Article  ADS  Google Scholar 

  3. 3.

    Baldo, M. A. et al. Highly efficient phosphorescent emission from organic electroluminescent devices. Nature 395, 151–154 (1998).

    Article  ADS  Google Scholar 

  4. 4.

    Kuei, C.-Y. et al. Bis-tridentate Ir(III) complexes with nearly unitary RGB efficiency exceeding 31%. Adv. Mater. 28, 2795–2800 (2016).

    Article  Google Scholar 

  5. 5.

    Kim, K. H., Ahn, E. S., Huh, J. S., Kim, Y. H. & Kim, J. J. Design of heteroleptic Ir complexes with horizontal emitting dipoles for highly efficient organic light-emitting diodes with an external quantum efficiency of 38%. Chem. Mater. 28, 7505–7510 (2016).

    Article  Google Scholar 

  6. 6.

    Uoyama, H., Goushi, K., Shizu, K., Nomura, H. & Adachi, C. Highly efficient organic light-emitting diodes from delayed fluorescence. Nature 492, 234–238 (2012).

    Article  ADS  Google Scholar 

  7. 7.

    Hirata, S. et al. Highly efficient blue electroluminescence based on thermally activated delayed fluorescence. Nat. Mater. 14, 330–336 (2015).

    Article  ADS  Google Scholar 

  8. 8.

    Wong, M. Y. & Zysman‐Colman, E. Purely organic thermally activated delayed fluorescence materials for organic light–emitting diodes. Adv. Mater. 29, 1605444 (2017).

    Article  Google Scholar 

  9. 9.

    Sarma, M. et al. Anomalously long-lasting blue PhOLED featuring phenyl-pyrimidine cyclometalated iridium emitter. Chem 3, 461–476 (2017).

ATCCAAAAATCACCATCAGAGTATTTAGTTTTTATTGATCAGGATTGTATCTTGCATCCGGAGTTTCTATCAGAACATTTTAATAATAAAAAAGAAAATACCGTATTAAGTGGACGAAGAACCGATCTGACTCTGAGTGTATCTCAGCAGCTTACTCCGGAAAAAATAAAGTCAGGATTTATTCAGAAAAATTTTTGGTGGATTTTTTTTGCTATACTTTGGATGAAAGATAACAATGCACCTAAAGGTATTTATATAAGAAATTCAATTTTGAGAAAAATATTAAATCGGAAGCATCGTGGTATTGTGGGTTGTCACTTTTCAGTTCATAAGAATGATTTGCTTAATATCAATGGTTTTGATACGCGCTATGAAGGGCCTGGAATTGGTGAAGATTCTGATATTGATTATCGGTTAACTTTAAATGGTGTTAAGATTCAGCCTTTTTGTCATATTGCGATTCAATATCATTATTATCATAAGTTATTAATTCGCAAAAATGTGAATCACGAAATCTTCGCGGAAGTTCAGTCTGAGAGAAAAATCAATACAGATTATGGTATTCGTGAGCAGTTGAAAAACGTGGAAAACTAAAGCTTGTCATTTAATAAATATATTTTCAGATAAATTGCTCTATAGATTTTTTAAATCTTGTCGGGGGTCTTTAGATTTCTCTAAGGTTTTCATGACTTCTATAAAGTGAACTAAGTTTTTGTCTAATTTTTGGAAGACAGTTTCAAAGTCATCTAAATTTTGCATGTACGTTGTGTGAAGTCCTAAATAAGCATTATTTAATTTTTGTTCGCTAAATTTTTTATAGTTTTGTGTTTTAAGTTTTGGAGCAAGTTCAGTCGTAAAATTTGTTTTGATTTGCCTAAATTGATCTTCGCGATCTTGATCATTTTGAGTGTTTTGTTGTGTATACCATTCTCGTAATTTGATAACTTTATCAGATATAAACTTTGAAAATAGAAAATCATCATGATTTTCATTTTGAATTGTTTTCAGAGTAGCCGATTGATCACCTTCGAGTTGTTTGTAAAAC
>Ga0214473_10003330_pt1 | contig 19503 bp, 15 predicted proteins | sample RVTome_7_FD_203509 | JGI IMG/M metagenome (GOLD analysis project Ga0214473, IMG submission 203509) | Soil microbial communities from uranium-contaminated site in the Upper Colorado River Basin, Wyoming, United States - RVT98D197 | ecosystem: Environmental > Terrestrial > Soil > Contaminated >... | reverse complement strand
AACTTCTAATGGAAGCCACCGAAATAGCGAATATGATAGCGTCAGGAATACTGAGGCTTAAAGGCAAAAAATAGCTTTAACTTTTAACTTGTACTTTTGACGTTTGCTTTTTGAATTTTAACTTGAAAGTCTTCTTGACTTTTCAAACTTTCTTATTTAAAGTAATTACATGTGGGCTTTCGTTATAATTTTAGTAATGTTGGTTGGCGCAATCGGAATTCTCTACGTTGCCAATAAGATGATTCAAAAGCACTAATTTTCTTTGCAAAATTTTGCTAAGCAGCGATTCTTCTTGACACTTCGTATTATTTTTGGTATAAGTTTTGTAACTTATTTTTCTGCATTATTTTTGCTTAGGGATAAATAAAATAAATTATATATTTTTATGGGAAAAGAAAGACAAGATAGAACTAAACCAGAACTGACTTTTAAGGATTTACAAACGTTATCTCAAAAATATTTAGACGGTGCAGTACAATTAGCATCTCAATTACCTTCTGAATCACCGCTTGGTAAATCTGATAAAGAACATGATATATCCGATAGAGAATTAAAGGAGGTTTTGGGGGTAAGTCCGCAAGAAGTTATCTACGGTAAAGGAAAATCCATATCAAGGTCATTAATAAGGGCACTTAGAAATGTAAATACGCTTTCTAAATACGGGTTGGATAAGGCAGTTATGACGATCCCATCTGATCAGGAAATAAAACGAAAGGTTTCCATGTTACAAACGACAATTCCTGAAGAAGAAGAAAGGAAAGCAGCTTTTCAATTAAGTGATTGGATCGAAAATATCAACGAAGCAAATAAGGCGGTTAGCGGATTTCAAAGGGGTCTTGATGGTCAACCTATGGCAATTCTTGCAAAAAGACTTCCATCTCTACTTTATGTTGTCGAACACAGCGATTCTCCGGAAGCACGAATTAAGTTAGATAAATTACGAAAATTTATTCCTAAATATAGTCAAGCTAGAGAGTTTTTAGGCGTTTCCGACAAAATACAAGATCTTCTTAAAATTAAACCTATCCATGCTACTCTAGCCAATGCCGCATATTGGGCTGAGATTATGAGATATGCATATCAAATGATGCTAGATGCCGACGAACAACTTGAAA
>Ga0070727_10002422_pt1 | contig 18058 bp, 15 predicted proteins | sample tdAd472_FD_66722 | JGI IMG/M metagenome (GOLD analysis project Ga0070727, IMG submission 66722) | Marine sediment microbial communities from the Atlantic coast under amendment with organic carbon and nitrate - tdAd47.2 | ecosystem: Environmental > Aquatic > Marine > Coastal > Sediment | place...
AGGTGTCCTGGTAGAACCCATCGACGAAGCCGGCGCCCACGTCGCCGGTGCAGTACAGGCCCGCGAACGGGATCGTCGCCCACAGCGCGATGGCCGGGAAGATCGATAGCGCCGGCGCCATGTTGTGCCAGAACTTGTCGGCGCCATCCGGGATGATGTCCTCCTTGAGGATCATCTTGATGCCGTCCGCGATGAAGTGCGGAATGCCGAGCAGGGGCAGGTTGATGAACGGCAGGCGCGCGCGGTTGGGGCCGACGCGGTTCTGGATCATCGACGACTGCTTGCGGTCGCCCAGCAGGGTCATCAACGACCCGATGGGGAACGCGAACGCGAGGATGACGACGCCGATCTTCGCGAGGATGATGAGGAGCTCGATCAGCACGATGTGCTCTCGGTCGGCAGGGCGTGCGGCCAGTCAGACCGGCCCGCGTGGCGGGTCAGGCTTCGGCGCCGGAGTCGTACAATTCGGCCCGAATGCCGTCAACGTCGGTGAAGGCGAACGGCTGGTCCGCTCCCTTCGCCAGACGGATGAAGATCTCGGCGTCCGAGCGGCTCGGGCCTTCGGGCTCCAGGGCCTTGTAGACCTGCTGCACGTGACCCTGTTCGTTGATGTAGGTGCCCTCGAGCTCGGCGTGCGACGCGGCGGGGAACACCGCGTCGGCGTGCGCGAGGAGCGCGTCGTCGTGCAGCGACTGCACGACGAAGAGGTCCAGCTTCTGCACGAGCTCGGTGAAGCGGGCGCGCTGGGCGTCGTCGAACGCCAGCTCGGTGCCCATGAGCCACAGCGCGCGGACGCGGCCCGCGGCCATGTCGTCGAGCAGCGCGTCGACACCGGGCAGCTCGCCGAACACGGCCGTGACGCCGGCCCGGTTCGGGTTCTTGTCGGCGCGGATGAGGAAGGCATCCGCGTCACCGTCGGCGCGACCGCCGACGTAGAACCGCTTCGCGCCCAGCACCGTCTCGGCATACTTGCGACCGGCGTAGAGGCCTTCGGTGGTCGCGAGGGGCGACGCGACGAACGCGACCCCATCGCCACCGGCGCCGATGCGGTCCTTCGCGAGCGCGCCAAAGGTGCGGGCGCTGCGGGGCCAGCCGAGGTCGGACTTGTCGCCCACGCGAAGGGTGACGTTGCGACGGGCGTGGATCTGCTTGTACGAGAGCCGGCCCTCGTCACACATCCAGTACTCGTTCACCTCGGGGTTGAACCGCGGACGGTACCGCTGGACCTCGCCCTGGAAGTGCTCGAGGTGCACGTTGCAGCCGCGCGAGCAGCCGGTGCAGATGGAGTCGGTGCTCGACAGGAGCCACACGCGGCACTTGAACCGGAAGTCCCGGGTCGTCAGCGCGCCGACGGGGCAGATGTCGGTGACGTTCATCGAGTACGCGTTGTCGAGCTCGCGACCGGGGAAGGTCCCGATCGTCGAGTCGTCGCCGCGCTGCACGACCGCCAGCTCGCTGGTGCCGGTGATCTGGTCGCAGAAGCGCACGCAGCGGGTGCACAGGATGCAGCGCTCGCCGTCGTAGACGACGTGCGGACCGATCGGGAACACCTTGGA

Article  Google Scholar 

  10. 10.

    Jeon, S. K., Lee, H. L., Yook, K. S. & Lee, J. Y. Recent progress of the lifetime of organic light‐emitting diodes based on thermally activated delayed fluorescent material. Adv. Mater. 31, 1803524 (2019).

    Article  Google Scholar 

  11. 11.

    Cui, L. et al. Fast spin-flip enables efficient and stable organic electroluminescence from charge-transfer states. Nat. Photon. 14, 636–642 (2020).

    Article  ADS  Google Scholar 

  12. 12.

    Wada, Y. et al. Organic light emitters exhibiting very fast reverse intersystem crossing. Nat. Photon. 14, 643–649 (2020).

    Article  ADS  Google Scholar 

  13. 13.

    Giebink, N. C. et al. Intrinsic luminance loss in phosphorescent small-molecule organic light emitting devices due to bimolecular annihilation reactions. J. Appl. Phys. 103, 044509 (2008).

    Article  ADS  Google Scholar 

  14. 14.